So, it may be needed to deliver lubricants such as polytetrafluoroethylene (PTFE) to decrease induced friction.

It is established by ASSHTO that sliding bearings cannot be employed unless the bridge span is more miniature than 15 m.

This is because sliding bearings cannot be fully employed if the bridge counter-rotation movement.

However, the span limitation for sliding bearing use can be ignored when it is employed in combination with other bearing types.

 

Metal Sliding Bearings

 

 

e. Elastomeric Bearings

It includes elastomers created from synthetic or natural rubber and can carry both translation and rotation movements through elastomer deformation.

The capability of elastomer to bear large vertical loads is because of reinforcement condition that controls the lateral bulging of elastomer.

There are a number of elastomeric bearing pads categorized relying on the types of reinforcements employed.

For example, steel-reinforced, plain, fiberglass-reinforced, and cotton duck-reinforced elastomeric bearing pads.

The strength and response of each type are various, steel reinforced elastomeric bearing is the most powerful one and plain elastomeric pad is the most vulnerable.

Elastomeric bearing is neither costly nor needs significant maintenance, which is why it is the preferred bearing type. It offers details of elastomeric bearing and its uses in bridge structure.

 

Elastomeric Bearings

 

f. Pot Bearing

Pot bearing is made of an elastomeric disk confined in a pot, a steel piston that is properly tailored into the pot wall, and flat sealing rings which keep elastomeric inside the pot.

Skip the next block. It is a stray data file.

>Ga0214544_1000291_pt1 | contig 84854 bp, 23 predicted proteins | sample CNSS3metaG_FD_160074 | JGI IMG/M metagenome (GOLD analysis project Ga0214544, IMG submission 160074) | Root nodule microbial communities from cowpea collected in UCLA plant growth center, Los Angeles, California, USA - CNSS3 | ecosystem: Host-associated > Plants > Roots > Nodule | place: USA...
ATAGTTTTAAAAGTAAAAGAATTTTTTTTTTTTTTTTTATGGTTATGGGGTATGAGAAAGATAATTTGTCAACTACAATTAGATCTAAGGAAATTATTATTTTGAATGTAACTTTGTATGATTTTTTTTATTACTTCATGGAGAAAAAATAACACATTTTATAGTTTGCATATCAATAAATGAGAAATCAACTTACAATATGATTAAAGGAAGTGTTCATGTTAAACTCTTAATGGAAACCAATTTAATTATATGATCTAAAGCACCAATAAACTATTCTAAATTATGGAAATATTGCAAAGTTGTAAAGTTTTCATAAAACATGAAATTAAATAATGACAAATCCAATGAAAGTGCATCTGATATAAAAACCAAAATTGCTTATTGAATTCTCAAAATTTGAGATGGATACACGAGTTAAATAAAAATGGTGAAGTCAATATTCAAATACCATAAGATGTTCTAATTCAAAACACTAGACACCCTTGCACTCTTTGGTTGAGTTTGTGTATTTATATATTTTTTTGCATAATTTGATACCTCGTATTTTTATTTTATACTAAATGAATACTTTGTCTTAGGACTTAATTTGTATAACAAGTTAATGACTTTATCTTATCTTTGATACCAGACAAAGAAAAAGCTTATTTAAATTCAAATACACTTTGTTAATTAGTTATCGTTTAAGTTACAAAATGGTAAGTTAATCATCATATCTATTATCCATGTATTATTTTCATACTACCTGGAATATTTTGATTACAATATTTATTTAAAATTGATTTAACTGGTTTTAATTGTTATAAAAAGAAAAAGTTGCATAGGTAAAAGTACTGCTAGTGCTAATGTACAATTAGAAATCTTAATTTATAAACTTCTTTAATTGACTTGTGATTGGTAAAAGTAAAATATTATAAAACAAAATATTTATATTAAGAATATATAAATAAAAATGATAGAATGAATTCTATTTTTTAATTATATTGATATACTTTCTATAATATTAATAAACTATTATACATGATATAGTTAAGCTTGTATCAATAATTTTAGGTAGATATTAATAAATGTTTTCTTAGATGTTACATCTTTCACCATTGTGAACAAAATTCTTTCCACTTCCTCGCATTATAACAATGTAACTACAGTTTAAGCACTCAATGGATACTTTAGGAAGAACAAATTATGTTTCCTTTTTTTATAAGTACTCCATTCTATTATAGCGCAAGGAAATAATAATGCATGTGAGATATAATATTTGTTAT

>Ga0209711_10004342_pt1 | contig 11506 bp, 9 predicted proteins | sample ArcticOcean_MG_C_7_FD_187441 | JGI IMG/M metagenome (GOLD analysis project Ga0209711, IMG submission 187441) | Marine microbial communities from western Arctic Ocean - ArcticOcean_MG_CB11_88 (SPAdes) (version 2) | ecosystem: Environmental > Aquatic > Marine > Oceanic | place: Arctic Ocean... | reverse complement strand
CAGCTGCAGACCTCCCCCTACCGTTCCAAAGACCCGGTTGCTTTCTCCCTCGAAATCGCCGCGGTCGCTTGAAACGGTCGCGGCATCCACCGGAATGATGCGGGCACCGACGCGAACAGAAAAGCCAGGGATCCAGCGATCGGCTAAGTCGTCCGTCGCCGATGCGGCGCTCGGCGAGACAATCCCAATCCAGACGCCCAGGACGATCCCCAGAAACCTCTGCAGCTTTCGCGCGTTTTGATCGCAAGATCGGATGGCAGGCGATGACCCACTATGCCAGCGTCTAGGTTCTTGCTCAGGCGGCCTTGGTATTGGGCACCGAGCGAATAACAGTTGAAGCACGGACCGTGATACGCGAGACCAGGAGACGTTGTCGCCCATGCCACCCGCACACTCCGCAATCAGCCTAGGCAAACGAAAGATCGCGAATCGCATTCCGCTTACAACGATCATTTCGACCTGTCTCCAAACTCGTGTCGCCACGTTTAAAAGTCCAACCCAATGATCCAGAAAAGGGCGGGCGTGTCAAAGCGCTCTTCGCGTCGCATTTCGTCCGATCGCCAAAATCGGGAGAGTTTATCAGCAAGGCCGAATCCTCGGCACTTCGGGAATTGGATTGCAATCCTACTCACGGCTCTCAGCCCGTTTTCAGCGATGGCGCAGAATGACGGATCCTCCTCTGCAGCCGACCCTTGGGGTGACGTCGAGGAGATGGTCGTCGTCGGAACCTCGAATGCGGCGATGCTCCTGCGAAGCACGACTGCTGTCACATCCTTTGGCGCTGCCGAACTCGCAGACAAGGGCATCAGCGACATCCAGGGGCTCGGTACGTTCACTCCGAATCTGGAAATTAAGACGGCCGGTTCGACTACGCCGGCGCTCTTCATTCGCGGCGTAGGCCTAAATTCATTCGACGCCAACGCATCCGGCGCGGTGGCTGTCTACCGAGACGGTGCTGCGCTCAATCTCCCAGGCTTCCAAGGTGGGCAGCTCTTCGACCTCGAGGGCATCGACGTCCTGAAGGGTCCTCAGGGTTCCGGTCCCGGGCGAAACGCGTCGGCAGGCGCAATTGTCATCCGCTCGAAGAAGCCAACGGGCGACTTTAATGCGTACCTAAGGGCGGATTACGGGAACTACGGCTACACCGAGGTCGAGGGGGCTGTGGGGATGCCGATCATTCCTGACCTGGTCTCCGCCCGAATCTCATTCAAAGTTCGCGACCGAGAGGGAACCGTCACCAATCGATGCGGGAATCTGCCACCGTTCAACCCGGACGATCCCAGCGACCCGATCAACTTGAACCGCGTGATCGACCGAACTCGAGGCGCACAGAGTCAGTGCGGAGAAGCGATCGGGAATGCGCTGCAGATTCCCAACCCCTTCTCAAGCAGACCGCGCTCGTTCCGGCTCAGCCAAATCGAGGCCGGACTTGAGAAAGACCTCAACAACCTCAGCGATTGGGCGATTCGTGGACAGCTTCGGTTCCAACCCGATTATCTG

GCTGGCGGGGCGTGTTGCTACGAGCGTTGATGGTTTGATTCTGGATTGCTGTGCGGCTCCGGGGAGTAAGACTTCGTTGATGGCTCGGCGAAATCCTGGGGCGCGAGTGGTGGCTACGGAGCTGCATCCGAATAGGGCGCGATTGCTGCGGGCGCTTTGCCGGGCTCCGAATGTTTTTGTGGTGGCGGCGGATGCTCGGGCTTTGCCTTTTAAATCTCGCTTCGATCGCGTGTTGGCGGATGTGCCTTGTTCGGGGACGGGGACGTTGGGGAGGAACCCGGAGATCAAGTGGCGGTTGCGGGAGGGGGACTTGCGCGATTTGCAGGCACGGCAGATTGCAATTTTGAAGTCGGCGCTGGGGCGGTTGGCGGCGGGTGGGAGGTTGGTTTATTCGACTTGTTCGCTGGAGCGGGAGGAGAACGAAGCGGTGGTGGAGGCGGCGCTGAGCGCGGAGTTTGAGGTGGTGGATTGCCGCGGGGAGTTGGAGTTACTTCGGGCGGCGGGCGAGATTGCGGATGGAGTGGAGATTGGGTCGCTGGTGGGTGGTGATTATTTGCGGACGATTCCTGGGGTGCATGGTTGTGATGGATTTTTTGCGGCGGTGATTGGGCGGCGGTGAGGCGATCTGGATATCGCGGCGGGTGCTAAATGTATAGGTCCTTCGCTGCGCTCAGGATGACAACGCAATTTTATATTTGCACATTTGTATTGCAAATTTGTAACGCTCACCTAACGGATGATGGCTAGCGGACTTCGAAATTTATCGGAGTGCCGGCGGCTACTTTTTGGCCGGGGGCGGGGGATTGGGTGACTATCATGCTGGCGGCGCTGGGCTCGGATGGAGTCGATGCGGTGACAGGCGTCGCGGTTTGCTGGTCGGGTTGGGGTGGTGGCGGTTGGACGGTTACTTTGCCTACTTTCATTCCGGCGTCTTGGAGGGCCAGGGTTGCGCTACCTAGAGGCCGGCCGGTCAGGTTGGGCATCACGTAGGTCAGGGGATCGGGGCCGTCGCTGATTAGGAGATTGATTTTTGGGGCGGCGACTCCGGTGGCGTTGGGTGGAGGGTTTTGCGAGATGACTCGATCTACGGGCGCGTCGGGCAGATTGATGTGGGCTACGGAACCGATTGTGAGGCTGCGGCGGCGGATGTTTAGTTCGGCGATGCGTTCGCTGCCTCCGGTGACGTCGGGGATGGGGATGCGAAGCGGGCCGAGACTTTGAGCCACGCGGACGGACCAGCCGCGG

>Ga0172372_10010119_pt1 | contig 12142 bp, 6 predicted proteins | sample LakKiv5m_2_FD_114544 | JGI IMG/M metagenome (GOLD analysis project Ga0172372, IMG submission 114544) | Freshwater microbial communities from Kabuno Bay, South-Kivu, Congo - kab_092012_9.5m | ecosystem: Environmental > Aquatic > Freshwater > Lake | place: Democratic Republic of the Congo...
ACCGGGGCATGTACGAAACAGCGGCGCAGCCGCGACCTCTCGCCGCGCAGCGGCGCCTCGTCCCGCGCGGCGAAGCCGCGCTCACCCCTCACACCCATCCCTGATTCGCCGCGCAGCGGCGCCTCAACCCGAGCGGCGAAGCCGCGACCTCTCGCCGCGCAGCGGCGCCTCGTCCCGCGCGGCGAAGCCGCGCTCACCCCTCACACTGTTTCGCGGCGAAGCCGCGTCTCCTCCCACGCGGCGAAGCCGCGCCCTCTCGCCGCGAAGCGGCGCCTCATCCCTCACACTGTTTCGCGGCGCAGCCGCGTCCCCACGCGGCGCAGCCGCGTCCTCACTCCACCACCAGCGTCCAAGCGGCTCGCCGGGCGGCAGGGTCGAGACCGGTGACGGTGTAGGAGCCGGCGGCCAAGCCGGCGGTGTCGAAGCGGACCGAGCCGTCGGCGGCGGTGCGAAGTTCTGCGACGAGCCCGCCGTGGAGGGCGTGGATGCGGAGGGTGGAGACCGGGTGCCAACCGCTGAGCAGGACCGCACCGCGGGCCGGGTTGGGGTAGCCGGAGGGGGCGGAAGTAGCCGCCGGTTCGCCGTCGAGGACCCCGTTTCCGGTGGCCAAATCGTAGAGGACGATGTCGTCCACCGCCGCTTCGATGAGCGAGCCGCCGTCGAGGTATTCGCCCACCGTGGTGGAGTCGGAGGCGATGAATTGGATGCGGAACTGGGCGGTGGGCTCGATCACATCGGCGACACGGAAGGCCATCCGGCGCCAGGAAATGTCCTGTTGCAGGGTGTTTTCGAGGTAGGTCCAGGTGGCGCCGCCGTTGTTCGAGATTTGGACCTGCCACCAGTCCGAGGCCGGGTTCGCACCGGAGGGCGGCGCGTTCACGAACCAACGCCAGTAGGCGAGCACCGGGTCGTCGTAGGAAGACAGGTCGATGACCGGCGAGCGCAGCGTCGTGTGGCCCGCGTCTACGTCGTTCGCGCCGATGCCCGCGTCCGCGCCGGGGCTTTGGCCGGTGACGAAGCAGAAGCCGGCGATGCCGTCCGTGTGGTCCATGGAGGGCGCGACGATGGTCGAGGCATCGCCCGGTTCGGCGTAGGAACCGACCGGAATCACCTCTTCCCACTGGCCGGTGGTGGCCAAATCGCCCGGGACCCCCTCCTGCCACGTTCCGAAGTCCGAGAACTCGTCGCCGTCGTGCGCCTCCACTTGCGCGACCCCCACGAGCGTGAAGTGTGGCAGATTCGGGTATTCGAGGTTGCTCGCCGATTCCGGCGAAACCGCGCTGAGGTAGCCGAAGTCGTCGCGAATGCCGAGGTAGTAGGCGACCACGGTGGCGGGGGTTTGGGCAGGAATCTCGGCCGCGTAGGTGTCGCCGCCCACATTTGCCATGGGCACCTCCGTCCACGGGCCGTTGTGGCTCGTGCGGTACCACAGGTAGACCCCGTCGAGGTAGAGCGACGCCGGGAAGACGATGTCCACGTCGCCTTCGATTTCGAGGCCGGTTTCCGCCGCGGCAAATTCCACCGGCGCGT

Pot bearing can support considerable vertical loads and it is commonly transferred through a steel piston to the elastomeric disc which is almost incompressible.

As far as the lateral load is concerned, it is transferred as the steel pistol moves toward the pot wall.

Translational movement is limited in pure pot bearing which is why PTFE is introduced to the sliding surface to make room for translation movement.

 

Pot Bearing

 

g. Curved Bearings

It is made of two curved plates that correspond to each other. If the curved bearing is cylindrical, then it only adjusts rotation movements.

However, both rotation and translational movements can be negotiated if the curved bearing is spherical.

The fact that both gravity loads and curved geometry induce lateral resistance against and therefore lateral movement would be limited, is why the polytetrafluoroethylene (PTFE) slider adheres to the bearings in order to create room for lateral movements.

 

Curved Bearings

 

 

h. Disk Bearings

Rotation movement is adjusted through the deformation of elastomer whereas the translation movement is thought through the use of a PTFE slider.

The employed elastomer should be sufficiently rigid to sustain vertical loads without causing considerable deformations and adequately flexible to authorize rotational movement.

Both vertical loads and lateral loads are backed by an elastomeric disk and metal ring in the center of the bearing respectively.

 

Disk Bearings

 

This was for the types of bearings for bridges.

 

 


 

  2. References  

1. Content Filter & Authenticity Checking Team, Dream Civil International

(Our team checks every content & detail to maintain quality.)

 


 

 

Read Also: Contouring